This weekend, across Europe, the European Heritage Days (les journées de patrimoine) took place.  Across France, almost 17 000 monuments, many normally private, opened their doors to the public.  So today, we took advantage to see a couple of local chateaux, which we would not normally be able to see close up…..

Le Château de Montesson

The first visit was to this castle, situated just 20 minutes down the road, on the outskirts of the village of Bais.  We first came across it by accident, while on a drive out, turning a corner we saw this beautiful building surrounded by a moat…. sadly it wasn’t open to the public, so we had to be satisfied by looking at it from the roadside!  So, when we heard about the Heritage Days, we checked to see if it was taking part in the event and were delighted that it was!

Through the main archway, we were met by the owner of the property a lovely man who told us some of the history of the place… A Parisian, he had bought it some years ago after it had been abandoned by the Montesson family.  All around the buildings and garden were derelict, while the retaining walls of the moat were in ruins and there was more silt than water in the moat.  The buildings range from the 14th to the 17th century.  Henry III was the king of Poland-Lithuanian Commonwealth but abandoned this title when he inherited the French throne after his brother, Charles IX died.  He authorised the then owner of the château, René de Montesson, to fortify the castle.  It is believed that the ornate finish to the round tower is influenced from King Henry’s Polish connections….The castle, newly renovated/ fortified, would have therefore been visited, perhaps, occupied by the Royal troops at the time of the last religious unrest….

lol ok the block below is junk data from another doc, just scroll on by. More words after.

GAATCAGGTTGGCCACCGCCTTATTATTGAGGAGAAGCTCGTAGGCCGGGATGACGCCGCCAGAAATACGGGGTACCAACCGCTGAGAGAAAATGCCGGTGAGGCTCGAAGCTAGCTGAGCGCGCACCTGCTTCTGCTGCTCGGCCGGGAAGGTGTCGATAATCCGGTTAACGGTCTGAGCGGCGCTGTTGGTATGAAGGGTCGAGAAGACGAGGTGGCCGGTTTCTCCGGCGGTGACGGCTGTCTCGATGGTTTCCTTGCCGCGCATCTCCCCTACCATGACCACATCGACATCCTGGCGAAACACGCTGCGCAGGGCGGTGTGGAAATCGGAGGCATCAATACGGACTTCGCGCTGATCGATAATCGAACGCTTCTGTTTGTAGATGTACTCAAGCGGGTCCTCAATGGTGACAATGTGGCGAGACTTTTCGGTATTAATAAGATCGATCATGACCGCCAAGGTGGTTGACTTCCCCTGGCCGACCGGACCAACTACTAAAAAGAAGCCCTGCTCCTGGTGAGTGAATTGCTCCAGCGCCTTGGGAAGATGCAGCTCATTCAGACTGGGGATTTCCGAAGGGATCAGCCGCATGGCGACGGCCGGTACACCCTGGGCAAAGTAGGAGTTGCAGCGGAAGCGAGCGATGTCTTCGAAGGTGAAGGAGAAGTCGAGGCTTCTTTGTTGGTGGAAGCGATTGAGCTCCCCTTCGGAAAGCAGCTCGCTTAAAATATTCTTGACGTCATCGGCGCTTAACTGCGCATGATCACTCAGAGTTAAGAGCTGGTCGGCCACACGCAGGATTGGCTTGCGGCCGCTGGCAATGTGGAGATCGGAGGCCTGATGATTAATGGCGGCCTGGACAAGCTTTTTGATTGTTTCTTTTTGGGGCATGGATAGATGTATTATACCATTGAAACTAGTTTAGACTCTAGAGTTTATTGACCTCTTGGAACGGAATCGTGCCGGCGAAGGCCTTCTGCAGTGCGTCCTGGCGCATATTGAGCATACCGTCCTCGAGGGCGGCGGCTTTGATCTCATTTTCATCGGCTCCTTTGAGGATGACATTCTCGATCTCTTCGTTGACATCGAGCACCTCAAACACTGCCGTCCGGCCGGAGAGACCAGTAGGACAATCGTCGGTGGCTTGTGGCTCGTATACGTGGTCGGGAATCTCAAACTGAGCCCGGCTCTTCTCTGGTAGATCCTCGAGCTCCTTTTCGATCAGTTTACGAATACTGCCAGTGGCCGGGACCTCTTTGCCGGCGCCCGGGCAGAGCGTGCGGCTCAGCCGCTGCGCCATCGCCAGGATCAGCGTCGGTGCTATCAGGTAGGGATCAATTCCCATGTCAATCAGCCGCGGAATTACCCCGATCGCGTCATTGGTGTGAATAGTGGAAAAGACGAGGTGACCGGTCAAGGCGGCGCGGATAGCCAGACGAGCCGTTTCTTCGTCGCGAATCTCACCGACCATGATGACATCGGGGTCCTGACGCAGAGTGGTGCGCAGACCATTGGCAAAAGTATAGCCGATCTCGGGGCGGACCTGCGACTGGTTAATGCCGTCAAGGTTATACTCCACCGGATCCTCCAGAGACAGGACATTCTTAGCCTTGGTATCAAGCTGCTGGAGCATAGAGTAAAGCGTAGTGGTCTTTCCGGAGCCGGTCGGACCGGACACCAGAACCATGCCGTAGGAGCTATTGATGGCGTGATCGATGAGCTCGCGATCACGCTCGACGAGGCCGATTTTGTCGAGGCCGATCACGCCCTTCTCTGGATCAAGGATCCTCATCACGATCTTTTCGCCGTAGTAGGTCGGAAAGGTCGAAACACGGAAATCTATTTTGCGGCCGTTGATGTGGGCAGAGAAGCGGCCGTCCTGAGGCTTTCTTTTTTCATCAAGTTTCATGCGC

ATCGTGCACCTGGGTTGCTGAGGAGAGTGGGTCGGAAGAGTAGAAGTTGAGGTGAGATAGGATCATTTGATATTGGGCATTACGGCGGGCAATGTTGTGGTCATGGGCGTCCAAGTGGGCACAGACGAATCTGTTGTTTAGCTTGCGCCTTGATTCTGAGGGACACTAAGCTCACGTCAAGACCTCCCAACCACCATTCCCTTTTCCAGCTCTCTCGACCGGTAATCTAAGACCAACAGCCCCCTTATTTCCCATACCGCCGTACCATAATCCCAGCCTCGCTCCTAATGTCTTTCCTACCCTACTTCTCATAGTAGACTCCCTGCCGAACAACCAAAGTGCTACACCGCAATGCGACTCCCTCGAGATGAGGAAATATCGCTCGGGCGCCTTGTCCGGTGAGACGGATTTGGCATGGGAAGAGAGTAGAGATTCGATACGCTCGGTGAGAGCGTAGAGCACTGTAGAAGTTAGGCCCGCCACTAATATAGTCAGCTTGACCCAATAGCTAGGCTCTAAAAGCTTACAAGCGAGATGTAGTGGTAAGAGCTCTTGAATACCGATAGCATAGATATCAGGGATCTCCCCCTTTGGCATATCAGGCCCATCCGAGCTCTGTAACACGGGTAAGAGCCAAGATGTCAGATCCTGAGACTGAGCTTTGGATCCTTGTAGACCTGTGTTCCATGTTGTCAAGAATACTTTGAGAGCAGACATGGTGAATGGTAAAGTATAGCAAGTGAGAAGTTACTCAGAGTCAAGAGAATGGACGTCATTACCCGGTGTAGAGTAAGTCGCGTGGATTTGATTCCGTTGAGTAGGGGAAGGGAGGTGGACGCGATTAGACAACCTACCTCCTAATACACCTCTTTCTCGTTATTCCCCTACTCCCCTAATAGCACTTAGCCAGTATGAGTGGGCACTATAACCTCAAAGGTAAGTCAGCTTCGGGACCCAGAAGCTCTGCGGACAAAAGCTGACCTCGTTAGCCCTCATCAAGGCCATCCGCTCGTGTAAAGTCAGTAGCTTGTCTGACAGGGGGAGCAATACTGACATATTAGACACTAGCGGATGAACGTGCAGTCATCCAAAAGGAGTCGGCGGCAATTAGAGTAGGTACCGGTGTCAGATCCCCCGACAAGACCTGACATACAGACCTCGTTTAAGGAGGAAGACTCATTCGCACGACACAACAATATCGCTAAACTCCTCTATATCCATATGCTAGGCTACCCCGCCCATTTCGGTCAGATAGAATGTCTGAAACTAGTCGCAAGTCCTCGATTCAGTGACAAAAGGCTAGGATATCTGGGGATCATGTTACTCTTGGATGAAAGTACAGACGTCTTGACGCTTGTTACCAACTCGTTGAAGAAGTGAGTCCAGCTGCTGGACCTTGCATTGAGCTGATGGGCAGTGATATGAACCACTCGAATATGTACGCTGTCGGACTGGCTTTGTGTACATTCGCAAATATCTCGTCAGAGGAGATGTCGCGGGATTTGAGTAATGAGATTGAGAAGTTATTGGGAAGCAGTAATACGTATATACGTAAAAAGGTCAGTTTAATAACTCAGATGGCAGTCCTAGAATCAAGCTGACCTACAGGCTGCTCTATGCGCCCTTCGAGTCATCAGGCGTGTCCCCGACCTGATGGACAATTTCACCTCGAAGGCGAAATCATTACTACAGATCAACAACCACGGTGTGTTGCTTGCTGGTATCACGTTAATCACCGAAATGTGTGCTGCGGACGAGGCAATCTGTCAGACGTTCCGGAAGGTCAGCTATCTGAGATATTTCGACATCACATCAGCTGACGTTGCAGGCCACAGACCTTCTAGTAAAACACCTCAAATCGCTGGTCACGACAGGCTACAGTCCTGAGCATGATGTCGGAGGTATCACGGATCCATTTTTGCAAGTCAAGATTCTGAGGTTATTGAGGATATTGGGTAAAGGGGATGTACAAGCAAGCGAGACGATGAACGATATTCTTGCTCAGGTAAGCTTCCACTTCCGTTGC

The current owner lives in the main building but said it was cold in winter!!

The old farm house that runs at right angles to the main building is no longer inhabited but he has kept it in good condition…. Quite the French fairy-tale farmhouse…

The moat surrounded the buildings and main lawns and beyond, over a stone bridge, a large area had been put down to a pear orchard and herbaceous borders, all surrounded by large beach trees and hedging…

It was all beautifully in scale with the castle and farm – the huge trees and hedges made a lovely backdrop for the property but didn’t make it feel hemmed in at all.  Further on, there was a dry ditch upon which stunning beech trees grew in a double row on the mossy banks…

Beyond that was another lawned area, which, in the past would have been the potager, watered from the ditch which would have held water, diverted from the river, for this very purpose – ingenious!

We followed a path around the moat to view the castle from different perspectives….

We felt that the current owner was a great custodian of the castle and had done a wonderfully sympathetic job on it’s restoration.  He was clearly very happy to be able to do so and it was a pleasure to meet him and see this beautiful château.  He said that he thought it wasn’t so much beautiful, more that he was adding warmth to the place 🙂

After leaving le Château Montesson, we had a little picnic near the site du Montaigu, overlooking a fantastic view from Bais, towards Evron…

The weather was mixed but while we had lunch we watched wisps of mist coming out of the woods, rain showers in the distance and then little patches of sunshine lighting up the odd hillside…

Le Château de la Grande Courbe

By the time we reached our next château, about 30 minutes away near Brée, the sun came out 🙂   This was another moated castle and when we arrived a guided tour started.  Sadly, the guide wasn’t very clear, so I found it hard to follow much of the dialogue.  However, I understood parts of this castle dated back to the 13th century and comprised of two medieval halls, a grange and stables, a tower and bed chambers, ‘donjon’ and wooden balcony, while outside, a beautiful Renaissance garden had been renovated with box hedging and herbaceous plantings….  The owners bought the castle when it was a complete ruin.  Work started around 2001 and it was incredible to see the extent of what had been achieved in that time – clearly still plenty to renovate but it is now habitable, in part….

This view made me think of Tennyson’s ‘The Lady of Shalott’…

It was a wonderful day out and a great way to find out more of the French history, both locally and nationally.  Next year, I think we may plan visits for both days of the weekend ♥